In Kenshi doing things improves your character. Want to be strong? Carry heavy loads a long distance or engage in heavy labor. Taking damage improves your toughness, but also your melee defense. The best way to improve your fighting skills is to fight. But you can also build and use a training dummy to learn the basics. Being an artisan starts out difficult. Most of the goods you initially produce are shoddy, meaning you might actually be losing money by producing goods. But then you begin to produce standard, quality, and even masterwork goods, which can not only give you a steady profit, but can be very useful to equip yourself and your teammates with.
This is the final build of my starting character. You can see how I have developed him, and what other possibilities I could have taken.
You'll need teammates too. They can heal you, fight with you, help carry heavy goods, and join in mining. You can also train them in various professions. A number of potential teammates hang out in Kenshi's various bars, and once you have the money to buy their services, they join your group. Then just like your main character, you can customize their name and appearance. There are a few unique companions though who tend to be more skilled. Just like your main character every companion needs to eat, and you'll also need bandages for injuries, so maintaining many companions means you have to make sure you have a fair amount of cash.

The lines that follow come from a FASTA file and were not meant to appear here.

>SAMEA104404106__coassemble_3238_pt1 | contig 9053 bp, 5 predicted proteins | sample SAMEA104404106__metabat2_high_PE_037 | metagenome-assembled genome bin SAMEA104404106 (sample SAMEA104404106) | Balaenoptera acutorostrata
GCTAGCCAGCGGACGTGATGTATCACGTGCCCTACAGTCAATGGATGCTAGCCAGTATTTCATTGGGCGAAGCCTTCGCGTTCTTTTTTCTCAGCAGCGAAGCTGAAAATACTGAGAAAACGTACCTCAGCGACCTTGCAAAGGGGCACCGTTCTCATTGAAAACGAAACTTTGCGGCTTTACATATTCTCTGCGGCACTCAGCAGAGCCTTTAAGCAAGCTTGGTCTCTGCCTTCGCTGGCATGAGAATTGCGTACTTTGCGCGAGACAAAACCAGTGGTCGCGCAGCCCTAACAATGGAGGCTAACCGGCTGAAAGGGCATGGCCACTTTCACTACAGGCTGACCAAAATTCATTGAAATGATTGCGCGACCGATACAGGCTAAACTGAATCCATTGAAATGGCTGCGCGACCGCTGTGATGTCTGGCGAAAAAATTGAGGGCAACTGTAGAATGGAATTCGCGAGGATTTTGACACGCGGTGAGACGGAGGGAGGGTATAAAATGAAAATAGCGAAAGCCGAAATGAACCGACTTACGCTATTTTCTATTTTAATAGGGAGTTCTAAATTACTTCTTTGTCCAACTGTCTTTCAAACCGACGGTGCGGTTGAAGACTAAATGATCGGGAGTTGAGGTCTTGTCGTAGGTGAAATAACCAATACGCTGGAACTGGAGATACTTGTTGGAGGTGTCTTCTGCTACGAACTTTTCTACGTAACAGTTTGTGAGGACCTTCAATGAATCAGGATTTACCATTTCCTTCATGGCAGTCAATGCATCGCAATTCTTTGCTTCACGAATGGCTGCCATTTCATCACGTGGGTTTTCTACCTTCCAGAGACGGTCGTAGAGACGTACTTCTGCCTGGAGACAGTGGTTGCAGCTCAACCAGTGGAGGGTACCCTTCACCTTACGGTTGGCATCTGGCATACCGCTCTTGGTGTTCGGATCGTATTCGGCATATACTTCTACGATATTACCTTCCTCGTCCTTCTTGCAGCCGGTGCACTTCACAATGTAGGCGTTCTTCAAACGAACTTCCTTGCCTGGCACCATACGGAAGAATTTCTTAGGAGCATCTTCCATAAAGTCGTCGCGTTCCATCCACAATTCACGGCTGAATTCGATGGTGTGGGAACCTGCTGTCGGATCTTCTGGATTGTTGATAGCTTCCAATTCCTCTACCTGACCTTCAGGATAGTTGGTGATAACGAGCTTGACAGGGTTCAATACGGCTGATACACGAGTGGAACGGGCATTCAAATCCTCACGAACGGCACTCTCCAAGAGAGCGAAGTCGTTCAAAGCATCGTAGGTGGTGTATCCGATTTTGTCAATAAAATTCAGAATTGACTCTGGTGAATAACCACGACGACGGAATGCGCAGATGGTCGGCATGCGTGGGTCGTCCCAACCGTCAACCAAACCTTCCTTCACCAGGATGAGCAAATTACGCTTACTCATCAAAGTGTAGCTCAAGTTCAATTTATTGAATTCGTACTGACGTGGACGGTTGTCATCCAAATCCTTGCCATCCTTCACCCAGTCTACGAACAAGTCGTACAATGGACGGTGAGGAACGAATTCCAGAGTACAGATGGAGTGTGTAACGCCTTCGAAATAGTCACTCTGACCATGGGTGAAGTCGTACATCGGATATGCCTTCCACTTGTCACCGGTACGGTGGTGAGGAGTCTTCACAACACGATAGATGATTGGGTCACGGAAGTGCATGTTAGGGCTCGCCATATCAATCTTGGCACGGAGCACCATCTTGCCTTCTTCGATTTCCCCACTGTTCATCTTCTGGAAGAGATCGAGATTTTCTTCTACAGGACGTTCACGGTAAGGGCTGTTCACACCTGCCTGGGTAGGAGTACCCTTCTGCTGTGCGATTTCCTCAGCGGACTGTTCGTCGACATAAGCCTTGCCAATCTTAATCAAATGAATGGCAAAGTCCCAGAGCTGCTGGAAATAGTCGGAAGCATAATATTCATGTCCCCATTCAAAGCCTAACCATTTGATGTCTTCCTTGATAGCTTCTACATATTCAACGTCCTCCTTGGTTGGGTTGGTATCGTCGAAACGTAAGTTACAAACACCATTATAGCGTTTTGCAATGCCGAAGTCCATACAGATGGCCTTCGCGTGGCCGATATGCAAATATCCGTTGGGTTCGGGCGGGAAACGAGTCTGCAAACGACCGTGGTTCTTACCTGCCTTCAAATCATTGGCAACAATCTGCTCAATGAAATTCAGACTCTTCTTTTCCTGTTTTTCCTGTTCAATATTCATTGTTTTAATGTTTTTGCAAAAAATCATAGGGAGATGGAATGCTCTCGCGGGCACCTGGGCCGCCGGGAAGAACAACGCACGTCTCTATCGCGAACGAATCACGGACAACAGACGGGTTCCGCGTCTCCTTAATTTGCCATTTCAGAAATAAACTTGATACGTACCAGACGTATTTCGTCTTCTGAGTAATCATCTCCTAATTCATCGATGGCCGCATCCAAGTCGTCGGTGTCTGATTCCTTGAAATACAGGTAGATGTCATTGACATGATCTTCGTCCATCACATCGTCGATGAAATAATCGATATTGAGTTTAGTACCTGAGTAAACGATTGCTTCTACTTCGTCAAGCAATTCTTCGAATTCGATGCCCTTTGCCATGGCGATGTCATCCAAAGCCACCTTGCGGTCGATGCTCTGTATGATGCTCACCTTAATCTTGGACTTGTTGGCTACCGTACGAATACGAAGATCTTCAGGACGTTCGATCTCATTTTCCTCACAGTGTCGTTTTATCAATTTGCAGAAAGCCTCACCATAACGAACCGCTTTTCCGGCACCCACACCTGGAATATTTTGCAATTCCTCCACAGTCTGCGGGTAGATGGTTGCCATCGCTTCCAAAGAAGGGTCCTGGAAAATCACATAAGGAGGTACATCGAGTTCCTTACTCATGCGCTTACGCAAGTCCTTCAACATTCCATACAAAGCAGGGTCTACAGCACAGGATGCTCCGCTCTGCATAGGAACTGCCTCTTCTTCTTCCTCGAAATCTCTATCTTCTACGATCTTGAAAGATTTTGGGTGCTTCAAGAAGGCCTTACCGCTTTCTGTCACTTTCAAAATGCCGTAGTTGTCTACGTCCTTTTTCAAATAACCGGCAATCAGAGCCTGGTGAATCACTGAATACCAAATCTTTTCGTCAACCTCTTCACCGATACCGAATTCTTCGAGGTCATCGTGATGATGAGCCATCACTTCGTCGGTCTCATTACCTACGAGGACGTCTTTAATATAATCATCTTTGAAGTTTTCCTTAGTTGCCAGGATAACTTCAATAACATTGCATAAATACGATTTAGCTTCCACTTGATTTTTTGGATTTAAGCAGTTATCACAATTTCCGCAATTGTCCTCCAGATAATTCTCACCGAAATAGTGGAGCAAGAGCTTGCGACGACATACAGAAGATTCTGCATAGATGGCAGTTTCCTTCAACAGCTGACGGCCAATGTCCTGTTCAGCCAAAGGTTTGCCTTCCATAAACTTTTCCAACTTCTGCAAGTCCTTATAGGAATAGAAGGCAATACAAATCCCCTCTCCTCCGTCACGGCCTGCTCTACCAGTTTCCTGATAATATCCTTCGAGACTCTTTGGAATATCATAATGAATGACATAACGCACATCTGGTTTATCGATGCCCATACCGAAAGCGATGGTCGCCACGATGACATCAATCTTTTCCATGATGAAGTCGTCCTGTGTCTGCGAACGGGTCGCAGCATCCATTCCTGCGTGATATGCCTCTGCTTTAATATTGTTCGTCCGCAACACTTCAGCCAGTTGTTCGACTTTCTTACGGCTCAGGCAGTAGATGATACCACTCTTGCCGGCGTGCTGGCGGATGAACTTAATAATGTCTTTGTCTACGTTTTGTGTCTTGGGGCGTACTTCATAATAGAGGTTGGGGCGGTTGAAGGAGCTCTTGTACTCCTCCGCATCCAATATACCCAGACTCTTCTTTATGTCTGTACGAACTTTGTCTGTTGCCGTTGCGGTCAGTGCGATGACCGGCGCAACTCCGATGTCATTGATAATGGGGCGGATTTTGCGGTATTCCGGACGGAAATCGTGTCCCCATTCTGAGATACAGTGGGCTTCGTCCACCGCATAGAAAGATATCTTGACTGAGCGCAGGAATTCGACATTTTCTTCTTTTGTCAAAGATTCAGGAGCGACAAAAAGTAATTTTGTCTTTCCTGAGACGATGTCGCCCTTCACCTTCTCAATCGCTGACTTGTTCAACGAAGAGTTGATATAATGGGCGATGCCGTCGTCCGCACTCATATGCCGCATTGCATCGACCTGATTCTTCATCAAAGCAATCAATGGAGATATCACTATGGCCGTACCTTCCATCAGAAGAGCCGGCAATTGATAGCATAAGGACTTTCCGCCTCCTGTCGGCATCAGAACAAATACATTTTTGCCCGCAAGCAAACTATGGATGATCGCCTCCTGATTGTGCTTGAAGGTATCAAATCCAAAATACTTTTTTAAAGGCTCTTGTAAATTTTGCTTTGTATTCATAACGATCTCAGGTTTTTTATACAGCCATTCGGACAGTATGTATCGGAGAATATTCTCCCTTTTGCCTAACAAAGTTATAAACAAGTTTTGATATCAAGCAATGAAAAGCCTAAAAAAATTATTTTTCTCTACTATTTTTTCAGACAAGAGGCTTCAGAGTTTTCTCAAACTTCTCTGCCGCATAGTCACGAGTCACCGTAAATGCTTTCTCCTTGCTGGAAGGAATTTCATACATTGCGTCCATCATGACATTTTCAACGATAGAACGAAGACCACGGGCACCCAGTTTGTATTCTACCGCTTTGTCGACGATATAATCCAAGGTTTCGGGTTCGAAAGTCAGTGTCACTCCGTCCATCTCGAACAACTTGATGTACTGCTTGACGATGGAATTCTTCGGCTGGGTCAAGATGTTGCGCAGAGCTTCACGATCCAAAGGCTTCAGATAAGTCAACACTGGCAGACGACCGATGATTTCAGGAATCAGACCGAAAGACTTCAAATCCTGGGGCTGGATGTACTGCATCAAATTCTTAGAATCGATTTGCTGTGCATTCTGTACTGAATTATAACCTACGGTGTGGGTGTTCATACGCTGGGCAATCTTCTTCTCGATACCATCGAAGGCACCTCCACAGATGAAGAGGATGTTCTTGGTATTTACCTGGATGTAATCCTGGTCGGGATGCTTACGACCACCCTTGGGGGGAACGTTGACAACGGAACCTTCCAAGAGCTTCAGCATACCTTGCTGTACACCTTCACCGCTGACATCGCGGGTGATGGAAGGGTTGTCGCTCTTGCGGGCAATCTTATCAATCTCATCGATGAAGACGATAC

Burn is one of the game's recruitable characters.
Combat in Kenshi is relatively simple. You have melee and ranged weapons. But no magic and no particular combat abilities. Also, while you have bandages, they are only practical to use until after the fighting has ended. Kenshi uses a realtime with pause combat system. Kenshi's combat reminds me very much of a real time strategy game, since you are often fighting with a large squad. The outcome of combat in Kenshi is usually relatively clear. It was rare that my group engaged with enemies of equal strength. Death is common early in the game, and in Kenshi I reloaded quite often.
Kenshi's battles may involve a large number of individuals but in principle they are fast and simple.
One of the very rewarding things in Kenshi is to overcome challenges that seemed out of reach hours before. Whether its forging your first suit of high quality armour, or defeating your first group of bandits, there are a lot of ways to visibly see your progress in Kenshi's harsh world.
For this reason, Kenshi caters to players who can resist the potential frustration of starting off broke and powerless.
I've been ambushed by fog people who move invisibly through their home terrain.
Kenshi is to put it quite mildly not a pretty game. There is some pretty scenery from time to time, but this is the exception. Kenshi spent a long time in development and it honestly looks visually (very) old. The character models look like generic 3d models, the towns look pretty much the same and have sort of a building block feel. The music in general is ok, though some of the game's sounds can at time be grating. Kenshi is not a game for those who put a lot of value on graphics.